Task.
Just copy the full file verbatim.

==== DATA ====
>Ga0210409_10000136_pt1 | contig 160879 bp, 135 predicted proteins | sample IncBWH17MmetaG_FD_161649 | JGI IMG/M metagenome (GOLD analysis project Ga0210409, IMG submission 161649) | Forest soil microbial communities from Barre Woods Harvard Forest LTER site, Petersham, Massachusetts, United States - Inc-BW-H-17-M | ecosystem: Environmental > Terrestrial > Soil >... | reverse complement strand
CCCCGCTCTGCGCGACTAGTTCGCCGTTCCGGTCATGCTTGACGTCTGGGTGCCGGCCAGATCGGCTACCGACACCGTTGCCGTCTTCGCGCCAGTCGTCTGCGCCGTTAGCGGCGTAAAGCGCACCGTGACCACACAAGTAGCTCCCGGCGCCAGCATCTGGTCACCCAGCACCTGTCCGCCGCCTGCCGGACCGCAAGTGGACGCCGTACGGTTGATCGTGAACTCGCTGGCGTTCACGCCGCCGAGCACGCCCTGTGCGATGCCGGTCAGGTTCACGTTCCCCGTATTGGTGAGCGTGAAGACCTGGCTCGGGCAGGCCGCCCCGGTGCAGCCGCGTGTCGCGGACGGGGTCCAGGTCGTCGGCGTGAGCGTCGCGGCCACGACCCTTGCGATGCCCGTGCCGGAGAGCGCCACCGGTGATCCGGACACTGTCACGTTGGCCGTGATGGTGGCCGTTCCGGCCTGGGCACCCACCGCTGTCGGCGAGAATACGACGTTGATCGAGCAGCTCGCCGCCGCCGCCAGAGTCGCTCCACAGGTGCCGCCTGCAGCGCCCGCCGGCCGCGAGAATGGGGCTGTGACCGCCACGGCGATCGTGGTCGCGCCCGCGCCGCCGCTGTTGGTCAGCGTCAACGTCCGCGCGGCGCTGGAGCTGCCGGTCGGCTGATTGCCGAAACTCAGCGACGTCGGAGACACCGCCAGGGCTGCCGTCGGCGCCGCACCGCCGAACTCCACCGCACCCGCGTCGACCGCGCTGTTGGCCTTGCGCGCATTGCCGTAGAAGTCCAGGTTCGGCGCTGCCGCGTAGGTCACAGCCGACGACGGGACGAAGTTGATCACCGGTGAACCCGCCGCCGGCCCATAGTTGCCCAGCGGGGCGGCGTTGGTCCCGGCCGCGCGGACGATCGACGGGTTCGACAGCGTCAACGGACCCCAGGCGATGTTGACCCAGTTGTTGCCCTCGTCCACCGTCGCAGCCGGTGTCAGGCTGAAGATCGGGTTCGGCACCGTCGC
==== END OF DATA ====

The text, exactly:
>Ga0210409_10000136_pt1 | contig 160879 bp, 135 predicted proteins | sample IncBWH17MmetaG_FD_161649 | JGI IMG/M metagenome (GOLD analysis project Ga0210409, IMG submission 161649) | Forest soil microbial communities from Barre Woods Harvard Forest LTER site, Petersham, Massachusetts, United States - Inc-BW-H-17-M | ecosystem: Environmental > Terrestrial > Soil >... | reverse complement strand
CCCCGCTCTGCGCGACTAGTTCGCCGTTCCGGTCATGCTTGACGTCTGGGTGCCGGCCAGATCGGCTACCGACACCGTTGCCGTCTTCGCGCCAGTCGTCTGCGCCGTTAGCGGCGTAAAGCGCACCGTGACCACACAAGTAGCTCCCGGCGCCAGCATCTGGTCACCCAGCACCTGTCCGCCGCCTGCCGGACCGCAAGTGGACGCCGTACGGTTGATCGTGAACTCGCTGGCGTTCACGCCGCCGAGCACGCCCTGTGCGATGCCGGTCAGGTTCACGTTCCCCGTATTGGTGAGCGTGAAGACCTGGCTCGGGCAGGCCGCCCCGGTGCAGCCGCGTGTCGCGGACGGGGTCCAGGTCGTCGGCGTGAGCGTCGCGGCCACGACCCTTGCGATGCCCGTGCCGGAGAGCGCCACCGGTGATCCGGACACTGTCACGTTGGCCGTGATGGTGGCCGTTCCGGCCTGGGCACCCACCGCTGTCGGCGAGAATACGACGTTGATCGAGCAGCTCGCCGCCGCCGCCAGAGTCGCTCCACAGGTGCCGCCTGCAGCGCCCGCCGGCCGCGAGAATGGGGCTGTGACCGCCACGGCGATCGTGGTCGCGCCCGCGCCGCCGCTGTTGGTCAGCGTCAACGTCCGCGCGGCGCTGGAGCTGCCGGTCGGCTGATTGCCGAAACTCAGCGACGTCGGAGACACCGCCAGGGCTGCCGTCGGCGCCGCACCGCCGAACTCCACCGCACCCGCGTCGACCGCGCTGTTGGCCTTGCGCGCATTGCCGTAGAAGTCCAGGTTCGGCGCTGCCGCGTAGGTCACAGCCGACGACGGGACGAAGTTGATCACCGGTGAACCCGCCGCCGGCCCATAGTTGCCCAGCGGGGCGGCGTTGGTCCCGGCCGCGCGGACGATCGACGGGTTCGACAGCGTCAACGGACCCCAGGCGATGTTGACCCAGTTGTTGCCCTCGTCCACCGTCGCAGCCGGTGTCAGGCTGAAGATCGGGTTCGGCACCGTCGC